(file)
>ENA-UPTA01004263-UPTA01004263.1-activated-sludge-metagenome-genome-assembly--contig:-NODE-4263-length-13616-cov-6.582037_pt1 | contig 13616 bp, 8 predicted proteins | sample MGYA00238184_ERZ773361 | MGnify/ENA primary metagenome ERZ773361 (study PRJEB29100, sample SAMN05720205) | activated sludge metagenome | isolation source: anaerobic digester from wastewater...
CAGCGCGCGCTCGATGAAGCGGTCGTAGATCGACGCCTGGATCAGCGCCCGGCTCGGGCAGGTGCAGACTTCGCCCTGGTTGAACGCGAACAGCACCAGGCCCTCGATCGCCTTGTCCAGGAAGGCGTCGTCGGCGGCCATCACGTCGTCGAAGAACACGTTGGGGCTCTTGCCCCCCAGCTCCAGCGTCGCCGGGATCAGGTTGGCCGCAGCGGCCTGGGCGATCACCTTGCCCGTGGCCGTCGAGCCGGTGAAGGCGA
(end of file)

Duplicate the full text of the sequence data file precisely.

>ENA-UPTA01004263-UPTA01004263.1-activated-sludge-metagenome-genome-assembly--contig:-NODE-4263-length-13616-cov-6.582037_pt1 | contig 13616 bp, 8 predicted proteins | sample MGYA00238184_ERZ773361 | MGnify/ENA primary metagenome ERZ773361 (study PRJEB29100, sample SAMN05720205) | activated sludge metagenome | isolation source: anaerobic digester from wastewater...
CAGCGCGCGCTCGATGAAGCGGTCGTAGATCGACGCCTGGATCAGCGCCCGGCTCGGGCAGGTGCAGACTTCGCCCTGGTTGAACGCGAACAGCACCAGGCCCTCGATCGCCTTGTCCAGGAAGGCGTCGTCGGCGGCCATCACGTCGTCGAAGAACACGTTGGGGCTCTTGCCCCCCAGCTCCAGCGTCGCCGGGATCAGGTTGGCCGCAGCGGCCTGGGCGATCACCTTGCCCGTGGCCGTCGAGCCGGTGAAGGCGA